Set up your labels

Now you can select which rows and columns you'd like to use. This is helpful if you use the same spreadsheet to print all of your labels. By default, everything is selected. If you've labeled your spreadsheet columns, make sure you deselect your column labels. Once you've made your selections, click Next.

A screenshot showing how to choose fields. There are checkboxes to allow you to select specific columns and rows so that you only print what is needed.

Next, you'll need to select the order in which you want your fields to appear on your label by either double-clicking or dragging and dropping your fields into the placeholder label. After you've completed your merge, this will be the order in which your address information will appear on each label. When you're done, click Next. 

The Avery interface allows you to drag and drop or click to insert fields in the correct order, like name, address, city, state, or ZIP code.

If everything looks good, click Finish to complete your mail merge. 

A screenshot of the Avery system showing the layout of the labels and the "Finish" button.

If you'd like to change the appearance, you can play with the formatting options in the menu on the left side or you can adjust the text box within the label to preview.

When you're happy with how your labels look, click the Preview & Print button in the bottom-right corner of the screen.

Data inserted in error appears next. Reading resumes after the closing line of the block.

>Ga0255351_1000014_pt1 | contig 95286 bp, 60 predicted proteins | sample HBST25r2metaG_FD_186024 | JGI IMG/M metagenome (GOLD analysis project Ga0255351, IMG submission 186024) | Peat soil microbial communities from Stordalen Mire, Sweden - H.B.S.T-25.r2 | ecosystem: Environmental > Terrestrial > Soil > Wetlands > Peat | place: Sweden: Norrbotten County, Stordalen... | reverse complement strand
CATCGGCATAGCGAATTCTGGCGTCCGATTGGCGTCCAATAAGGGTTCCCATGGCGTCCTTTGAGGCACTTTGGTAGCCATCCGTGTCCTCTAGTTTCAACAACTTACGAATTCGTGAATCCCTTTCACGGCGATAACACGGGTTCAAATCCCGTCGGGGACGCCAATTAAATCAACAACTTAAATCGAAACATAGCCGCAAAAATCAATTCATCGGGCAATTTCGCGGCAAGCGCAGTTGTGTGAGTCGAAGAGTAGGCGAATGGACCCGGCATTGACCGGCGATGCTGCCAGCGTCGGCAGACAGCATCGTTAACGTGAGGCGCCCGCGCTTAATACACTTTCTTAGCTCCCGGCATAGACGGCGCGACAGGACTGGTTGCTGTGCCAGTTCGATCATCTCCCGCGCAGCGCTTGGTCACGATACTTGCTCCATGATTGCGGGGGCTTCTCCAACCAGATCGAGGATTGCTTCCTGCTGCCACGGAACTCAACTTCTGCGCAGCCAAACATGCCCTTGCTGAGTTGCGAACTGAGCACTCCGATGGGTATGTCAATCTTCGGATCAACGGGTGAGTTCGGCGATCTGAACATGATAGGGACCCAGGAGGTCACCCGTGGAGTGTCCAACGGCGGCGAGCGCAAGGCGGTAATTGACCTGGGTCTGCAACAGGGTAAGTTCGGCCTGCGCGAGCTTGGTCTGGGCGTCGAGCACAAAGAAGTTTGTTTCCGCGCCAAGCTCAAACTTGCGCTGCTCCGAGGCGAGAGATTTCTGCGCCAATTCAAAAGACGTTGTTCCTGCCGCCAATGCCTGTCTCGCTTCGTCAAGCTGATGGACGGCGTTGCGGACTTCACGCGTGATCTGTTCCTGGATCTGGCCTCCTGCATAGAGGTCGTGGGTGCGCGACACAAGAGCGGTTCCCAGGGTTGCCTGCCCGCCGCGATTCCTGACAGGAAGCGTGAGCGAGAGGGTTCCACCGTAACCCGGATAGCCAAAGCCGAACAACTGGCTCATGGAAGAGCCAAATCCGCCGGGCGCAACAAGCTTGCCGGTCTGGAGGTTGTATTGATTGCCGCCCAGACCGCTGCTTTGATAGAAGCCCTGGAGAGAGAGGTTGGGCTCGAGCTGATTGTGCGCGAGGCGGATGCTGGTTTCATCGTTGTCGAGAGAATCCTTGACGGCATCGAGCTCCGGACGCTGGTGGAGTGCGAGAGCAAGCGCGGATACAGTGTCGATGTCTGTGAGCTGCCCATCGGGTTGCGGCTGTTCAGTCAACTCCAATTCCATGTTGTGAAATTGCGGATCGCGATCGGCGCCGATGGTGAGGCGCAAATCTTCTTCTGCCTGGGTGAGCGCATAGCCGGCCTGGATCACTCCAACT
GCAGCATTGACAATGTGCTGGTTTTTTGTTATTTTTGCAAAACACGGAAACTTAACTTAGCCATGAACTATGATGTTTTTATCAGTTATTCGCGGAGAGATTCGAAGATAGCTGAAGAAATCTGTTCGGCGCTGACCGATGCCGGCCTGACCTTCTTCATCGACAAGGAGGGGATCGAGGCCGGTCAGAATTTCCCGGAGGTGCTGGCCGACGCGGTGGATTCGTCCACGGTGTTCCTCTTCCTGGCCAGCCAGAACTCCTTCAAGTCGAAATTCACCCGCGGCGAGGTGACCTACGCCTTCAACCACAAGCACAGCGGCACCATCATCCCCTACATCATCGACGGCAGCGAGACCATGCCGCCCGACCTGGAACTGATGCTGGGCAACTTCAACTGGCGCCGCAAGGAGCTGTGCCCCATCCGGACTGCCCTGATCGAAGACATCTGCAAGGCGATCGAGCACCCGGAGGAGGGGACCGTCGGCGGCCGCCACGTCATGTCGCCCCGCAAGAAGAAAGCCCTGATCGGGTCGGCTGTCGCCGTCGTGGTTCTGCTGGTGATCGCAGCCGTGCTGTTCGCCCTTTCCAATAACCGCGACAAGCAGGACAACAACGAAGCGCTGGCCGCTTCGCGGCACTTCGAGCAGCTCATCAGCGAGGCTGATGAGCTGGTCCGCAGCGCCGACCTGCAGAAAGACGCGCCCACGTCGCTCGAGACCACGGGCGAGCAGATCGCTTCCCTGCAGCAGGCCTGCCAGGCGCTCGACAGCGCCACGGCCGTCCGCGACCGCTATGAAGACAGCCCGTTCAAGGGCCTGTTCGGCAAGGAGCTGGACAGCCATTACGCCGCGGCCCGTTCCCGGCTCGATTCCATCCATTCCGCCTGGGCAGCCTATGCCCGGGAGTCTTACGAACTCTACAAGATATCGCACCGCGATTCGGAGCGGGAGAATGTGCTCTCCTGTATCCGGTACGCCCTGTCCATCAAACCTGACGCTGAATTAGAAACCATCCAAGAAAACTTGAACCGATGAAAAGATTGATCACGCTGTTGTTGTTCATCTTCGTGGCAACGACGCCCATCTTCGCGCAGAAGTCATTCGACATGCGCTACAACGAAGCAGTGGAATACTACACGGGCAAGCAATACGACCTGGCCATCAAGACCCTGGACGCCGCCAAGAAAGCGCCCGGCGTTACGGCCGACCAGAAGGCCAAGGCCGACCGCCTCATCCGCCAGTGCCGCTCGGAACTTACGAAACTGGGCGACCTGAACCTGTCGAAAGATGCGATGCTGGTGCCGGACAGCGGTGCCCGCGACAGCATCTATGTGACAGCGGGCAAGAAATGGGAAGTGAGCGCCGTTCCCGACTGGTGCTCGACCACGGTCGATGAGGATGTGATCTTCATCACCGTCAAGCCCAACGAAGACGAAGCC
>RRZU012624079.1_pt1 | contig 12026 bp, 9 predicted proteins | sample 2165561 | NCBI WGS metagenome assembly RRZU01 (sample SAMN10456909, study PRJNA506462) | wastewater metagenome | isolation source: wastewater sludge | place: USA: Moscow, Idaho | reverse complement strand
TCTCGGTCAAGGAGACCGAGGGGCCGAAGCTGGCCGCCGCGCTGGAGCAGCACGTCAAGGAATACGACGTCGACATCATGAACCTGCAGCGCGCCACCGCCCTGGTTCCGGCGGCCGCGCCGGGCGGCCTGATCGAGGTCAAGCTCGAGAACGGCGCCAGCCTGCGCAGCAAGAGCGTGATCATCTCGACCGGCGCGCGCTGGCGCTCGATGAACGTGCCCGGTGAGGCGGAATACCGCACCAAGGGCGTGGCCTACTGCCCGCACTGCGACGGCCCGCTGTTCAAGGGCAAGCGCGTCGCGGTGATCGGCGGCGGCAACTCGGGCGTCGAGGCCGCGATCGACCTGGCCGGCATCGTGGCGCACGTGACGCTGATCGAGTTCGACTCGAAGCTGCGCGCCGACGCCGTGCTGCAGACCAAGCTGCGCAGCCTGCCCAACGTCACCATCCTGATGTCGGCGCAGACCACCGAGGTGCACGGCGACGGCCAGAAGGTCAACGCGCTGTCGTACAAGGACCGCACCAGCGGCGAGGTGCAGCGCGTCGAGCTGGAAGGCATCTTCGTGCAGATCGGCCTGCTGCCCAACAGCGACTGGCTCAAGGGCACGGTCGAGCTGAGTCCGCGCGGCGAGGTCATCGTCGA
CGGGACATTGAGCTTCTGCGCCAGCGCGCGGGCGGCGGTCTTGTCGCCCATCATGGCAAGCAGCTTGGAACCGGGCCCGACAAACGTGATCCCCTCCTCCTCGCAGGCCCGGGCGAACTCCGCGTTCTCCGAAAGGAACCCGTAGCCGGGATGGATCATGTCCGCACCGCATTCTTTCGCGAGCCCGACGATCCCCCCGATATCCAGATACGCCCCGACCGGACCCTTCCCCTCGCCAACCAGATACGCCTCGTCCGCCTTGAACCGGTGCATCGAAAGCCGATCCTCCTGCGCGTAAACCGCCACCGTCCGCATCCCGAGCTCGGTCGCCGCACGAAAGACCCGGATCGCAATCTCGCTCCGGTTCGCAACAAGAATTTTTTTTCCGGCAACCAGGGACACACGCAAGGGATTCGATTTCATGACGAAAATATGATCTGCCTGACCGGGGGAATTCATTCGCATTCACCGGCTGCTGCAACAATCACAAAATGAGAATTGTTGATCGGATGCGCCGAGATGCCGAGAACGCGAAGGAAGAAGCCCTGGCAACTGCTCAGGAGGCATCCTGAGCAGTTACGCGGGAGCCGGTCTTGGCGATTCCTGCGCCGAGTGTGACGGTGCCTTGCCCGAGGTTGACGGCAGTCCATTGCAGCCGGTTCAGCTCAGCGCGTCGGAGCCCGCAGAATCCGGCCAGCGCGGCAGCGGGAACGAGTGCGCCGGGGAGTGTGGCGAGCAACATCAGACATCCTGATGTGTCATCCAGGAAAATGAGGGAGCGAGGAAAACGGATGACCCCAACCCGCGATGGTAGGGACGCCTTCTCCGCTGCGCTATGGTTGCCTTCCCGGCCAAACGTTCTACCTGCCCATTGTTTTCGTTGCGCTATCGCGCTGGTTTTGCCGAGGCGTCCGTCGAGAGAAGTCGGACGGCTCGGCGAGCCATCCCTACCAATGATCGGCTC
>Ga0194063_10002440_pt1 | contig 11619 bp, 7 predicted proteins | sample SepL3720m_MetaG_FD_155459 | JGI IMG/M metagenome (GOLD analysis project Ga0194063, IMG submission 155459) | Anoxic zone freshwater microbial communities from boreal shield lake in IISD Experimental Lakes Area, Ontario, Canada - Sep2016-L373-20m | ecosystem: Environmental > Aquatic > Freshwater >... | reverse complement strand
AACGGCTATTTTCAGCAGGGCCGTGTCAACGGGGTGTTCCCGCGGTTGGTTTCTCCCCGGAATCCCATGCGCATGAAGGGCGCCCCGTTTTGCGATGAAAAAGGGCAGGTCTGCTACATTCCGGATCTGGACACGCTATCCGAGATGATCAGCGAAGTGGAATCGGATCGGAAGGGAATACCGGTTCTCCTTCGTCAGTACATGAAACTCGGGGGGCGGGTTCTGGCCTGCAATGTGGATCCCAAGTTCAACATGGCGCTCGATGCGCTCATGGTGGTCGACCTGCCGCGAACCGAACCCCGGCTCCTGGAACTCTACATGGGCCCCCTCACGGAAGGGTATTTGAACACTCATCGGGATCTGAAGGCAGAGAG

You'll see a preview image of how your labels will appear on each sheet. Depending on the template you use, you can choose to print the labels yourself or send them to Avery to ship to you for a fee.

Automatically add addresses to a spreadsheet

Collecting addresses in a spreadsheet is no one's idea of fun. You can automate this thankless task with Zapier. Anytime you get a new order in your eCommerce shop, save a new contact in your Customer Relationship Manager (CRM), or anything else where you need to ship or mail something, Zapier can automatically add the address to your spreadsheet. 

You'll need a Zapier account to use the workflows in this piece. If you don't have an account yet, it's free to get started.

Before you begin

If you don't already have a spreadsheet with addresses, create one in Google Sheets. Make sure your columns are labeled so the Zap will work correctly. 

Option 1: Get started quickly with a Zap template

Click the button below—or near any of the Zap templates at the end of this article—and you'll be ready to create your Zap.